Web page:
September 19, 2007

I'm a bit like the freelance fence painter


Dana Ellyn, War: As American As Apple Pie, 2007


This Was Once a Love Poem
-- by Jane Hirshfield

This was once a love poem, before its haunches thickened, its breath grew short, before it found itself sitting, perplexed and a little embarrassed, on the fender of a parked car, while many people passed by without turning their heads. It remembers itself dressing as if for a great engagement. It remembers choosing these shoes, this scarf or tie. Once, it drank beer for breakfast, drifted its feet in a river side by side with the feet of another. Once it pretended shyness, then grew truly shy, dropping its head so the hair would fall forward, so the eyes would not be seen. IT spoke with passion of history, of art. It was lovely then, this poem. Under its chin, no fold of skin softened. Behind the knees, no pad of yellow fat. What it knew in the morning it still believed at nightfall. An unconjured confidence lifted its eyebrows, its cheeks. The longing has not diminished. Still it understands. It is time to consider a cat, the cultivation of African violets or flowering cactus. Yes, it decides: Many miniature cacti, in blue and red painted pots. When it finds itself disquieted by the pure and unfamiliar silence of its new life, it will touch them—one, then another— with a single finger outstretched like a tiny flame.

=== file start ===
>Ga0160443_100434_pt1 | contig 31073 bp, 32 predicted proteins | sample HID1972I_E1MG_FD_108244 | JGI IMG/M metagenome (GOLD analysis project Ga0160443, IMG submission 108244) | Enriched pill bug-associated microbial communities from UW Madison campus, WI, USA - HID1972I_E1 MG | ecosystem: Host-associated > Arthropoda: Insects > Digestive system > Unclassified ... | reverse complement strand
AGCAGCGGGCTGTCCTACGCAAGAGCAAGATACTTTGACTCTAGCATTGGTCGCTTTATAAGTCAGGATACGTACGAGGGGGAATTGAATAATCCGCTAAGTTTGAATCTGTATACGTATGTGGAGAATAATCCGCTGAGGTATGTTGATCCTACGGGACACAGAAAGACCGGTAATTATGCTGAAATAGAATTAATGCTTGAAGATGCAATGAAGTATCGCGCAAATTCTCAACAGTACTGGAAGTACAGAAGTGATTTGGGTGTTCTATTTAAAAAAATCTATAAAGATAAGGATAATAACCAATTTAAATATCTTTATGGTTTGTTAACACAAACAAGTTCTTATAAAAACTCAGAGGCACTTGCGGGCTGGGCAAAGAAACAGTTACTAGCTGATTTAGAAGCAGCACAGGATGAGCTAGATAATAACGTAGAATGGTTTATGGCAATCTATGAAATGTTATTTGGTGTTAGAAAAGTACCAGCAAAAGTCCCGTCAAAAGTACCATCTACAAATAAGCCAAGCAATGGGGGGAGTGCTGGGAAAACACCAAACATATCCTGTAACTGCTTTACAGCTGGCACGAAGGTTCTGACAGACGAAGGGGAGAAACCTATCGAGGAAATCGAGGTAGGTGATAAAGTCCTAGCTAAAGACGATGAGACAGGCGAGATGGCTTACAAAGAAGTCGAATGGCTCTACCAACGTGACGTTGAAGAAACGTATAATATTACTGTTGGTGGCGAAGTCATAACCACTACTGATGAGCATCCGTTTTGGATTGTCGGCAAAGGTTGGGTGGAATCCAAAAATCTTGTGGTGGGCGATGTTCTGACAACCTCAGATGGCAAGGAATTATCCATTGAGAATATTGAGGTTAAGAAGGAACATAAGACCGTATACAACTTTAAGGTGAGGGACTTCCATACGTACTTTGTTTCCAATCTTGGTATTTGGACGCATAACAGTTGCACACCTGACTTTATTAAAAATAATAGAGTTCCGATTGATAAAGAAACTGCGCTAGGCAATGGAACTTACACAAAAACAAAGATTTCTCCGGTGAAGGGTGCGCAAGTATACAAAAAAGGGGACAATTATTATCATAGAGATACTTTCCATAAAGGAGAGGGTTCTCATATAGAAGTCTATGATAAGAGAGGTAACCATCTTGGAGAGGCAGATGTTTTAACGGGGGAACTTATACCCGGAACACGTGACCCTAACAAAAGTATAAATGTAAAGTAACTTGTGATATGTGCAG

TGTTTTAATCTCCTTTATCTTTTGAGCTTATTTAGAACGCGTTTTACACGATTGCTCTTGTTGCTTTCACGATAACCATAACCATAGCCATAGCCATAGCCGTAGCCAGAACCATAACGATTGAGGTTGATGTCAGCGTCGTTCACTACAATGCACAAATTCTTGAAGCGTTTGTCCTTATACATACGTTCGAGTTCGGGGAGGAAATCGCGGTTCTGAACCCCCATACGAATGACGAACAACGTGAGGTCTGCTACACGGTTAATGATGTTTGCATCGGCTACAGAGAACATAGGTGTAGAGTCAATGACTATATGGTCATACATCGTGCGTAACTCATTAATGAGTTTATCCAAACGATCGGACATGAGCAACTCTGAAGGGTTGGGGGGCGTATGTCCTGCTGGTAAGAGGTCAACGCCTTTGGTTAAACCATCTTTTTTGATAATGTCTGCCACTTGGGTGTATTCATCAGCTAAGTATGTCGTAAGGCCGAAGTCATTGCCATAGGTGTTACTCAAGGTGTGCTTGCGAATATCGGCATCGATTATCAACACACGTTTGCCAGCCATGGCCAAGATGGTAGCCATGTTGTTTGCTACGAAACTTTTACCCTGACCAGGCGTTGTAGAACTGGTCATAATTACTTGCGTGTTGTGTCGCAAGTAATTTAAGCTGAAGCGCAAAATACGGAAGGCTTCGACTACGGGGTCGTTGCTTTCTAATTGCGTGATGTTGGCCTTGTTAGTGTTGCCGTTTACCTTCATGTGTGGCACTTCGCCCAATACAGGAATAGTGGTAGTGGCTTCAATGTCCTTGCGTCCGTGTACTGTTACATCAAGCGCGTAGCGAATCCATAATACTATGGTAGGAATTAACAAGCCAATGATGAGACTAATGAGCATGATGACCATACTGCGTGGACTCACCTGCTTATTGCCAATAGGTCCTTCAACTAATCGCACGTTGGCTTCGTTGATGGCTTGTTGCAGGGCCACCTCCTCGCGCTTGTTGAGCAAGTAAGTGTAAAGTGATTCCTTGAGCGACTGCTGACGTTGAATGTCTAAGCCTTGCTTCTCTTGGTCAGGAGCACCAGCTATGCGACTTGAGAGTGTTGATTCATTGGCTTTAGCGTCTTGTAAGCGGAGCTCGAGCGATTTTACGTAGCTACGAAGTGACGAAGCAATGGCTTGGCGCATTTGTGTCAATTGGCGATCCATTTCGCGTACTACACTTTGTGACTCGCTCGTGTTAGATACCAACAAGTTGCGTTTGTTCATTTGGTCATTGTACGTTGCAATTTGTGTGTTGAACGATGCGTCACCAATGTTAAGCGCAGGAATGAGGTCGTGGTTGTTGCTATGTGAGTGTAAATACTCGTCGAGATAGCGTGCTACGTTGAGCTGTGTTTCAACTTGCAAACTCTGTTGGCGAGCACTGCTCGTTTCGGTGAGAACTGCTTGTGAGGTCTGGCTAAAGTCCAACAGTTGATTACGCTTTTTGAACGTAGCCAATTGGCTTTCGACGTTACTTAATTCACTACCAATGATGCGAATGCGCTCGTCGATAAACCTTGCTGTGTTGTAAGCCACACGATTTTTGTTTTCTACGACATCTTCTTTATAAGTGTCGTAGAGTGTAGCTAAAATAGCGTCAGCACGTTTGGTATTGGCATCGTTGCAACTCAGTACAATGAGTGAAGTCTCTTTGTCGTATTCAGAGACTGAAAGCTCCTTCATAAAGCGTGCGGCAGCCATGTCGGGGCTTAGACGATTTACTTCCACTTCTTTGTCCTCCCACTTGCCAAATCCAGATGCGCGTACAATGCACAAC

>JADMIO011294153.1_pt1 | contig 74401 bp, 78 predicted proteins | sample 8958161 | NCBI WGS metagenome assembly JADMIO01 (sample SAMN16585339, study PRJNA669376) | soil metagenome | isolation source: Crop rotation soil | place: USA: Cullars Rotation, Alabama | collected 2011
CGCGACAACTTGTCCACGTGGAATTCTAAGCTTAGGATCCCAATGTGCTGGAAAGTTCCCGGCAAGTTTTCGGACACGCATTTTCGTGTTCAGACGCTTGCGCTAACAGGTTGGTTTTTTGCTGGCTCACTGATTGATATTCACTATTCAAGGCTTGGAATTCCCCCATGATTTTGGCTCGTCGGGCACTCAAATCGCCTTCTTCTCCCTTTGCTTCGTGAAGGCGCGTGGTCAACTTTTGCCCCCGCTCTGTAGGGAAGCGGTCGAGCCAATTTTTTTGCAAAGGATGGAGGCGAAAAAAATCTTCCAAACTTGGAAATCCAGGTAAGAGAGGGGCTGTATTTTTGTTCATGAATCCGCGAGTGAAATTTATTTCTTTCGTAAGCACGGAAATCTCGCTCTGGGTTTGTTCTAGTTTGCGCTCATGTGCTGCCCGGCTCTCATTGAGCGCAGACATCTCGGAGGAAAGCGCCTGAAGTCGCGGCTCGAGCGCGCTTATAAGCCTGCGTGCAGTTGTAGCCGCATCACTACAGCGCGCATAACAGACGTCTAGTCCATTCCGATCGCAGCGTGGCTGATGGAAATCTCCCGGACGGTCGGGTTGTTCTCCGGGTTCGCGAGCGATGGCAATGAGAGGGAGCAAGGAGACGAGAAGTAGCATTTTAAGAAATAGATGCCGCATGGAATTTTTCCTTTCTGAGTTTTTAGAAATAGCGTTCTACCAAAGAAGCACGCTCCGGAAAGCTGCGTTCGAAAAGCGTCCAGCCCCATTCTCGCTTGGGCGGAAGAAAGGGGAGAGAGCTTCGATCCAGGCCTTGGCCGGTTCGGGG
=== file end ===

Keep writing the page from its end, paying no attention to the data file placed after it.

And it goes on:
Hand
-- by Jane Hirshfield

A hand is not four fingers and a thumb.

Nor is it palm and knuckles,
not ligaments or the fat's yellow pillow,
not tendons, star of the wristbone, meander of veins.

A hand is not the thick thatch of its lines
with their infinite dramas,
nor what it has written,
not on the page,
not on the ecstatic body.

Nor is the hand its meadows of holding, of shaping—
not sponge of rising yeast-bread,
not rotor pin's smoothness,
not ink.

The maple's green hands do not cup
the proliferant rain.
What empties itself falls into the place that is open.

A hand turned upward holds only a single, transparent question.

Unanswerable, humming like bees, it rises, swarms, departs.


Ill-Made Almighty
-- by Heather McHugh

"No man has more assurance than a bad poet." - Martial

The logos thrives, it is crawling
with bugs. The lecturers, below,

are memorific, futurized, dead-certain
they'll go unsurprised. They don't

know nows as you do, true to no
clear destination. (You can't even act

your age, it's over-understudied.) Steady
as you go. The greatest waves are barely

bearable, alive's ill-read already,
and the Skipper is sick of the terribly lit

graffiti in the head.


america
-- by Klipschutz

I want all the women
all the money
all the fun

I want every rainbow
all the marbles
and a personalized introduction to God

I want a death list
transparent skin
and a cat with no fur

I want everything
I have nothing
I will negotiate

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